CNN reports on Drs. Bock and Yaffe's findings on apathy and risk of dementia

(CNN) Apathy, a decrease in motivation and goal-directed behavior, in older adults could lead to an increased risk of developing dementia, according to a new study.

Finding ways to treat apathy could be key in slowing neurodegeneration as we age, according to the study, published Wednesday by researchers from the University of California, San Francisco, on Wednesday in Neurology, the medical journal of the American Academy of Neurology.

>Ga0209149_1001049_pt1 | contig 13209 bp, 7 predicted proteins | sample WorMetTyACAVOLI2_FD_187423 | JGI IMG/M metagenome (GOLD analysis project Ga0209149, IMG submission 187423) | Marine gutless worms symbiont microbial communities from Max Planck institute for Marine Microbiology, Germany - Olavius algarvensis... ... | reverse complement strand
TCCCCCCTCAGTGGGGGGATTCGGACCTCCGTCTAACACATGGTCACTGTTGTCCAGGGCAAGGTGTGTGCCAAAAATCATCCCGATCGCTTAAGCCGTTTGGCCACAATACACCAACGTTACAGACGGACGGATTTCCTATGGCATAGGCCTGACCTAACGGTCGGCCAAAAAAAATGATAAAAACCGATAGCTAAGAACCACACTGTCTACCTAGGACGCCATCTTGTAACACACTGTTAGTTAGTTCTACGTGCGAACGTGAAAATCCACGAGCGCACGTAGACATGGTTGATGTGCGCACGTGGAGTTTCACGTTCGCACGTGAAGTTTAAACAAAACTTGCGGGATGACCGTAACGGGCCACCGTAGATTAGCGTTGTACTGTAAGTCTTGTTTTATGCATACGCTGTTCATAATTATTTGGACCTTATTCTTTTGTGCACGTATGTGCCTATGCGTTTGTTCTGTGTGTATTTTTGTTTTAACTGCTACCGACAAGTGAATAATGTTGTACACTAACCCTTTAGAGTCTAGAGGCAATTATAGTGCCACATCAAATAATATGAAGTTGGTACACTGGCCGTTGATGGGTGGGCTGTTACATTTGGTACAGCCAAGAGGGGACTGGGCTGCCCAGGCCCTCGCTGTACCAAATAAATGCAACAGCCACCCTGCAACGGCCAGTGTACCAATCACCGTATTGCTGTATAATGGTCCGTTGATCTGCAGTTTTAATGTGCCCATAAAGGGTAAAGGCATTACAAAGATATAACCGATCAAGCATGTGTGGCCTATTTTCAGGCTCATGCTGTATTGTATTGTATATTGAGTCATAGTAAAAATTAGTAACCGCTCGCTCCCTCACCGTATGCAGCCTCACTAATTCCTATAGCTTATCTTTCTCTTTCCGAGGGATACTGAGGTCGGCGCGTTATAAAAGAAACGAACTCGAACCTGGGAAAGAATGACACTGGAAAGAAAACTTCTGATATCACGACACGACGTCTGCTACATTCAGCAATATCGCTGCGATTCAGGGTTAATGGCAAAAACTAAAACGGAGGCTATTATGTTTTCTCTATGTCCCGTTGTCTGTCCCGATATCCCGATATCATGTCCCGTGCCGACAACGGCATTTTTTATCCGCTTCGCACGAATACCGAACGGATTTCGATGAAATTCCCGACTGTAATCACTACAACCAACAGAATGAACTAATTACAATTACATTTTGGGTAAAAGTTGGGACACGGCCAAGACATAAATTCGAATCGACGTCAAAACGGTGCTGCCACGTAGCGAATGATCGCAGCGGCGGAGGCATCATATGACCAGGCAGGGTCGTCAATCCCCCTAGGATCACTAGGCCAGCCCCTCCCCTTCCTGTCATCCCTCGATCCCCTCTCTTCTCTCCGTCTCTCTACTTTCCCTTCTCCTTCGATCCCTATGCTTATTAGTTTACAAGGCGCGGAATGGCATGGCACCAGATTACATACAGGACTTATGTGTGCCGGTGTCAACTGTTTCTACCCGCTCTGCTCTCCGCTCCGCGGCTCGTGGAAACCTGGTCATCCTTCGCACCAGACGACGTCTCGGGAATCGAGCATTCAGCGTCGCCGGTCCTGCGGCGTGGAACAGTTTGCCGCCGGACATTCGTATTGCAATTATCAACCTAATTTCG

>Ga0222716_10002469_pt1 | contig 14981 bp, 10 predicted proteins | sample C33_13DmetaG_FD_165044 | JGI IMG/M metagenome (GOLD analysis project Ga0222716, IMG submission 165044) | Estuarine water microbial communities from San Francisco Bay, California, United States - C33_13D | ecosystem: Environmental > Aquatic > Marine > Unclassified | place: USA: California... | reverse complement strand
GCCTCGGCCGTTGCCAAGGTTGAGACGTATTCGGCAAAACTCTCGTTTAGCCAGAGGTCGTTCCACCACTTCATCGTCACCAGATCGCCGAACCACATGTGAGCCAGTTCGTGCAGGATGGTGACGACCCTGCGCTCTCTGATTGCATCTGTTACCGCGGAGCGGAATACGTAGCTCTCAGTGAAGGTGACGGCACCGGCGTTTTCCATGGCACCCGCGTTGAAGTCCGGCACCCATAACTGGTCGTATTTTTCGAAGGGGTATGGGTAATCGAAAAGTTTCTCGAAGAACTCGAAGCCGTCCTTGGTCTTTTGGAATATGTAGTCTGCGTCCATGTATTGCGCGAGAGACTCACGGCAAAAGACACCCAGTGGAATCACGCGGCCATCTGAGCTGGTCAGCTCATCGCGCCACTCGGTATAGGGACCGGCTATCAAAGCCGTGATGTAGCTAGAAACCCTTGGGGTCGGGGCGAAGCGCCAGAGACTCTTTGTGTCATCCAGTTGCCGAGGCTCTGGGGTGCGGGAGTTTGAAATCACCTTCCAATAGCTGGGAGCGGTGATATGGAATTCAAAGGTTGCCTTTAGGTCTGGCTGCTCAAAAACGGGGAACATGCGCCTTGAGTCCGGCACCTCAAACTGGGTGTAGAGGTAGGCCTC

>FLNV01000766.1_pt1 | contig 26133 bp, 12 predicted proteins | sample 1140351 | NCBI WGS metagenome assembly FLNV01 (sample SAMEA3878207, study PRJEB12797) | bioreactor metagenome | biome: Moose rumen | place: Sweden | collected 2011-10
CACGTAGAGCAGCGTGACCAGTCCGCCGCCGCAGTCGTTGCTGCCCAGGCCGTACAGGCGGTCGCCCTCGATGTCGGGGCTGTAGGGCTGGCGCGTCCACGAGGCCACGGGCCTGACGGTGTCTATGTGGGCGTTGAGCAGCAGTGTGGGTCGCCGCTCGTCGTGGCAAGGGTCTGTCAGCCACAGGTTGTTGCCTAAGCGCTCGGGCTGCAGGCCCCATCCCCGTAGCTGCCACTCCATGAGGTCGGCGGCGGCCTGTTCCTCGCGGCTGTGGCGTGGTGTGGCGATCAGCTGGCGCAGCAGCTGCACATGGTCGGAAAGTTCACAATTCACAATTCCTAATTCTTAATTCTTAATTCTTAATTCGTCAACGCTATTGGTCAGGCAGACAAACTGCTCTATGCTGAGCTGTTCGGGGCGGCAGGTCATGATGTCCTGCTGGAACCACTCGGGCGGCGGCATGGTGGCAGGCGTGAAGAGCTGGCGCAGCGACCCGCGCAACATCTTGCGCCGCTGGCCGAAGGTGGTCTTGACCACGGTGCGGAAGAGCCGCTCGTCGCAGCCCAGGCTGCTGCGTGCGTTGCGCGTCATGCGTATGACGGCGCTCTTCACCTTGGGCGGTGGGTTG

"Apathy can be very distressing for a family member, when people no longer want to get together with family or friends or don't seem interested in what they used to enjoy," said Dr. Meredith Bock, a clinical fellow at the UCSF Weill Institute for Neurosciences, in a news release.

Bock and her team concluded that those with severe levels of apathy were 80% more likely to develop dementia than those with low levels of apathy, after adjusting for age, education and other dementia risk factors.